Wednesday, February 27, 2013

Good News: Story in Shenandoah, Essay in PMS

How exciting that two publications coincide for a flurry of excitement in my little life!

My short-short story “Acquiescence” appears in a special flash fiction section of the new issue of Shenandoah, and NO ONE is excused from reading it because

A.  It’s only 594 words and will take about two minutes to read

Here’s the opening: 

The body flew on a different plane, arriving in Detroit two days ago, at 7:37AM.  She tracked its arrival online.  Not a soldier or a famous politician, just her husband, age thirty, suddenly dead.
(Only 560 more words to go! Read on….and leave a comment if you’re so inspired.)

My essay “Joy to the World” appears in the journal P-M-S, PoemMemoirStory.  There’s no online link, but here’s where you can find out more about the journal, which is available at many Barnes & Noble branches.  Here’s ordering information.

The piece was inspired by a memorable interlude at—of all places—my regular grocery store.  Here’s the opening:

It’s mid-December, a morning of doing errands, a day like any other day, except that everything is going remarkably well:  I find a great parking spot.  The post office isn’t crowded when I arrive to mail my packages, though the man behind the counter tells me there’s been a line all morning, “until right about now.”  Find another great parking spot.  Stumble across the perfect Christmas gift for my hard-to-buy-for friend at a locally-owned boutique.  And so on.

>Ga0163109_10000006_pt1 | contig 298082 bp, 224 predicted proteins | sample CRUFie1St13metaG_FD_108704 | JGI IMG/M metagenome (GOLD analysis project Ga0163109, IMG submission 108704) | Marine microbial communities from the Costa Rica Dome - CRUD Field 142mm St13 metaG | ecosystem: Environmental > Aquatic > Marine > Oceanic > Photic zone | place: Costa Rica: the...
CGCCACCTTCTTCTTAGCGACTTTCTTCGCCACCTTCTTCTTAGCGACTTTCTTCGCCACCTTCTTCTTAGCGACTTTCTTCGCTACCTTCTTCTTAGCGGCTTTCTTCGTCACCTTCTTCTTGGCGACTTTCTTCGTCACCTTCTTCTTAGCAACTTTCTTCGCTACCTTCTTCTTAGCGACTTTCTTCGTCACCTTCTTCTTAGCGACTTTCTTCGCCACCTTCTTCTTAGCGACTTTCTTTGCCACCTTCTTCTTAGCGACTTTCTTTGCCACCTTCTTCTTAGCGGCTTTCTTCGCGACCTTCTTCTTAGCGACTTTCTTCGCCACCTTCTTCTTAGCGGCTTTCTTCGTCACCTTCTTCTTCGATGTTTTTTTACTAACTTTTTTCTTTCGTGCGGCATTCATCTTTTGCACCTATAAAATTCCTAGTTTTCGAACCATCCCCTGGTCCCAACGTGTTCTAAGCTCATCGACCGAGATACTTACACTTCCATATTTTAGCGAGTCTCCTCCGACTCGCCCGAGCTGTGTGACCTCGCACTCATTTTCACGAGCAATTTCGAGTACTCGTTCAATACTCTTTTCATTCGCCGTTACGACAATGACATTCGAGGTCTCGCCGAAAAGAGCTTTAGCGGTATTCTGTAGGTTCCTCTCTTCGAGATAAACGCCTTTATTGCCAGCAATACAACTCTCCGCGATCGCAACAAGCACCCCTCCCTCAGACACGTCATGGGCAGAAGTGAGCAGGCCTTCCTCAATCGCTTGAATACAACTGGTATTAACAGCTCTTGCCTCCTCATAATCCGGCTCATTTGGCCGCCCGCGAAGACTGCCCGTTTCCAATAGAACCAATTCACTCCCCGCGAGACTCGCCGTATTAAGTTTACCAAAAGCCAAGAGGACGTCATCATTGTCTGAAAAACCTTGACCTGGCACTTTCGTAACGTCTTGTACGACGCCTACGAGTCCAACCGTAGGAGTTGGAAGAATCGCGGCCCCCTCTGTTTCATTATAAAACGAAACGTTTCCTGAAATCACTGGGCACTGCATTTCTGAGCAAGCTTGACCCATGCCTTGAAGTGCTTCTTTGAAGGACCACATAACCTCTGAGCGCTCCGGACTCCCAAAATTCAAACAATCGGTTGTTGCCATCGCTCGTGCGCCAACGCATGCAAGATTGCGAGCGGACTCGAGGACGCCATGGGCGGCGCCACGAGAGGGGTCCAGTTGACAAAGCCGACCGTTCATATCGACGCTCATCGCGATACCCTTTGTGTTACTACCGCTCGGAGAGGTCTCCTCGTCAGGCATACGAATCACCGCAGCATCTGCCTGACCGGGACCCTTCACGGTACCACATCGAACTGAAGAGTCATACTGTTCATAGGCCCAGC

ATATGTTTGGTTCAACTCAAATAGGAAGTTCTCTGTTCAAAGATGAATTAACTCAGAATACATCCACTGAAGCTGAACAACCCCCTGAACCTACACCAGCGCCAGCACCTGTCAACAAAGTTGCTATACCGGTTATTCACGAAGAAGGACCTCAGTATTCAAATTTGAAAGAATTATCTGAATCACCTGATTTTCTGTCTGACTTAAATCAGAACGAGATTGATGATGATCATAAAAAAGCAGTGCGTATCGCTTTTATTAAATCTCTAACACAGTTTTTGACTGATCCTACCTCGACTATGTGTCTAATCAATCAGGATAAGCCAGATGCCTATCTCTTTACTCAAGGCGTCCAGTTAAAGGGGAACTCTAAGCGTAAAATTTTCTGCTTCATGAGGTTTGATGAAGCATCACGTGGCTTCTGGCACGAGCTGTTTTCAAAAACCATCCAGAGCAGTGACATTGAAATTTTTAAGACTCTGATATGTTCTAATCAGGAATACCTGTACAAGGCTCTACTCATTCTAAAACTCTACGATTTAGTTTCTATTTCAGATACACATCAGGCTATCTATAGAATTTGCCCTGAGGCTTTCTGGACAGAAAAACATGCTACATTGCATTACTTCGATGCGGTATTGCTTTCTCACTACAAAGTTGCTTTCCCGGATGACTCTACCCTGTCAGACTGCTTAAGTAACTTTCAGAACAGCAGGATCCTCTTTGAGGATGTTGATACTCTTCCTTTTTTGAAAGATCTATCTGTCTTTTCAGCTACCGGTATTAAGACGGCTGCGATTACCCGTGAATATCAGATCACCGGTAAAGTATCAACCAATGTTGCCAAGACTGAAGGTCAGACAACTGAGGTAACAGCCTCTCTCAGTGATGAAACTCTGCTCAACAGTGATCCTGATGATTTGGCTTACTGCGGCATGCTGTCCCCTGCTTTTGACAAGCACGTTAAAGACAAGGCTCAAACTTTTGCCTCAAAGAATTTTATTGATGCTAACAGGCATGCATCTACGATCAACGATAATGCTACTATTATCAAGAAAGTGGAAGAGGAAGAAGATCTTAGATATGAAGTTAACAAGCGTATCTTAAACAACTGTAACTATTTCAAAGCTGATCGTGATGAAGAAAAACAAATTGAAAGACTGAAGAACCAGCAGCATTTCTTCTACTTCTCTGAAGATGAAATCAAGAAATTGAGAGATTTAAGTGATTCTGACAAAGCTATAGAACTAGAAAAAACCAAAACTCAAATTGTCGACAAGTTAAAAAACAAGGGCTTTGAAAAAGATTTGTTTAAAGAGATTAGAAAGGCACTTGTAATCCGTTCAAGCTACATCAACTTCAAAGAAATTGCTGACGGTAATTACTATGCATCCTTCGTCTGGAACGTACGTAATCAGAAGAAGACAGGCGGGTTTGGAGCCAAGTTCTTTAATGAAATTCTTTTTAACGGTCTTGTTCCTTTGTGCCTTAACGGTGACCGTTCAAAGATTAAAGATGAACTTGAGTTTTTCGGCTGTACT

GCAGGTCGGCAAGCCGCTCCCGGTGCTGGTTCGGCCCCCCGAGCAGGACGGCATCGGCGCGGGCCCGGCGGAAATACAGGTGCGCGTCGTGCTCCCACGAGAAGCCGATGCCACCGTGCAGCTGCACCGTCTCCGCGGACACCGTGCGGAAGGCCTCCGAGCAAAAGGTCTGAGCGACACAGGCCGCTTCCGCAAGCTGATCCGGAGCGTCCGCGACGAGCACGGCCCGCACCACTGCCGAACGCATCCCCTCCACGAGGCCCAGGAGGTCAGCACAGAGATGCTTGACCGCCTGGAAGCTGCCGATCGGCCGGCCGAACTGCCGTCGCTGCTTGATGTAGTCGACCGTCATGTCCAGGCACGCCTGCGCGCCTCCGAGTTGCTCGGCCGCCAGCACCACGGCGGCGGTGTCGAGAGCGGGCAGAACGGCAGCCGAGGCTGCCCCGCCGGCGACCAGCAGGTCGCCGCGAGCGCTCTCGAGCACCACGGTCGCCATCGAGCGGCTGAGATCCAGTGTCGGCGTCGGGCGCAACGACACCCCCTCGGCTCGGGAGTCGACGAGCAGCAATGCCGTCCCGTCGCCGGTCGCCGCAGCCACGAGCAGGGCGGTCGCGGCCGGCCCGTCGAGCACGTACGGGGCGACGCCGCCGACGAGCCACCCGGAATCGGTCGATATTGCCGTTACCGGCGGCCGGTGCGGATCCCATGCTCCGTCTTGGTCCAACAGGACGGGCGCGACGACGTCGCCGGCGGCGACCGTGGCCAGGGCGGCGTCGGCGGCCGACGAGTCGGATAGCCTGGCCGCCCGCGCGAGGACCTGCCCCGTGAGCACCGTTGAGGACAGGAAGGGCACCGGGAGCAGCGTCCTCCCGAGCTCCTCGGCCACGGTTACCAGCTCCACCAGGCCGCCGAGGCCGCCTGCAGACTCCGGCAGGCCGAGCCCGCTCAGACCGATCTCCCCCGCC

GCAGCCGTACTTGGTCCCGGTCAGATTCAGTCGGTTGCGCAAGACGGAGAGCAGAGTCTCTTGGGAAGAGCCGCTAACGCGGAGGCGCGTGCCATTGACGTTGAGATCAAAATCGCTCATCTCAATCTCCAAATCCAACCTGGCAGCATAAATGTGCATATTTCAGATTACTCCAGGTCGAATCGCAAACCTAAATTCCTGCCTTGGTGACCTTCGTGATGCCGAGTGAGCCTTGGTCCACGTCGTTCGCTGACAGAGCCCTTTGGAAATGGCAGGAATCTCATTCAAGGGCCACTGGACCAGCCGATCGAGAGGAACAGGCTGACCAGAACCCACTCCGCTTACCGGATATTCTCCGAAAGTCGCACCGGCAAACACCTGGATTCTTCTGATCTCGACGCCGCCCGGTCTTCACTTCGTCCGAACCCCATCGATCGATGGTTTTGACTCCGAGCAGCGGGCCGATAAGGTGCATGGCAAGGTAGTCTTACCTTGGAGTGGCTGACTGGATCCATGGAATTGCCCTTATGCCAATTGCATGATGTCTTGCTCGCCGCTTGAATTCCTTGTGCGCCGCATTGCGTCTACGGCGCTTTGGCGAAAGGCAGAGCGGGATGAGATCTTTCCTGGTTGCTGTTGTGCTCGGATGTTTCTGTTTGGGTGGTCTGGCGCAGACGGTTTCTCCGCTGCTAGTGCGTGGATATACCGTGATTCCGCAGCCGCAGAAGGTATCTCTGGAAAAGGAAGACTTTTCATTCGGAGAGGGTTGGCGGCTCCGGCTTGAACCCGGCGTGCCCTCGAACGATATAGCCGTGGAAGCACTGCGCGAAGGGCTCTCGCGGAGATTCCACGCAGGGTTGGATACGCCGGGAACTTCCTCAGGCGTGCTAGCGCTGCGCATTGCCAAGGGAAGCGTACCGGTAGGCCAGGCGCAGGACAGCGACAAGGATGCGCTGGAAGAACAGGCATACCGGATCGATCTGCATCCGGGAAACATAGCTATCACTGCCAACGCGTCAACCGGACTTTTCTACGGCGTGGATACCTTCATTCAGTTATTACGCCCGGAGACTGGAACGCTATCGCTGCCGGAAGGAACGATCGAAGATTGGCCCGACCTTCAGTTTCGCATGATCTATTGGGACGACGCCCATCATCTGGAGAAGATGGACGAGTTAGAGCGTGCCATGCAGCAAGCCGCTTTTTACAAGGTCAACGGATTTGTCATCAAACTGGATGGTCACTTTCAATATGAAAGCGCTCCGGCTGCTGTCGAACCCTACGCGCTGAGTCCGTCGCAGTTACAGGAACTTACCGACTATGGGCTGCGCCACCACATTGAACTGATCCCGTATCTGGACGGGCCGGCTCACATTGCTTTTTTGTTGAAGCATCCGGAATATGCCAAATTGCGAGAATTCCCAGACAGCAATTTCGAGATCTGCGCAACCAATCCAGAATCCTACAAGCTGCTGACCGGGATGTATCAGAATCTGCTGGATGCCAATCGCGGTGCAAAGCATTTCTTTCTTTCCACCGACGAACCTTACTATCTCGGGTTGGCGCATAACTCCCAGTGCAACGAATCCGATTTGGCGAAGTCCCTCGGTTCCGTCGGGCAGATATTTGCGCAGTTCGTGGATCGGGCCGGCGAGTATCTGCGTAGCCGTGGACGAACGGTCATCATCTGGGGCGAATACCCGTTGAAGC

Last stop, the grocery store, where my luck continues, and the guy working produce locates in the back the last bag of parsnips in the building.  Parsnips are a key ingredient in the velvety-lush root vegetable soup I want to make for dinner tonight.  “Bet you’ve never seen anyone get so excited about parsnips,” I joke to him, and he laughs pleasantly.
So things are moving along, and I’ve committed to a check-out aisle, unloading my cart onto the conveyer belt, doing my usual tidy job of it:  heavy stuff up front; frozen foods, meat, and milk grouped together; produce in one section, poisonous cleaners in another; fragile things at the end.  I’m daydreaming about the array of Christmas cookies on the covers of the food magazines, so I don’t notice the person in line ahead of me until she snaps, “I told you I can’t lift more than five pounds!  Those bags are too heavy!”


DC-area author Leslie Pietrzyk explores the creative process and all things literary.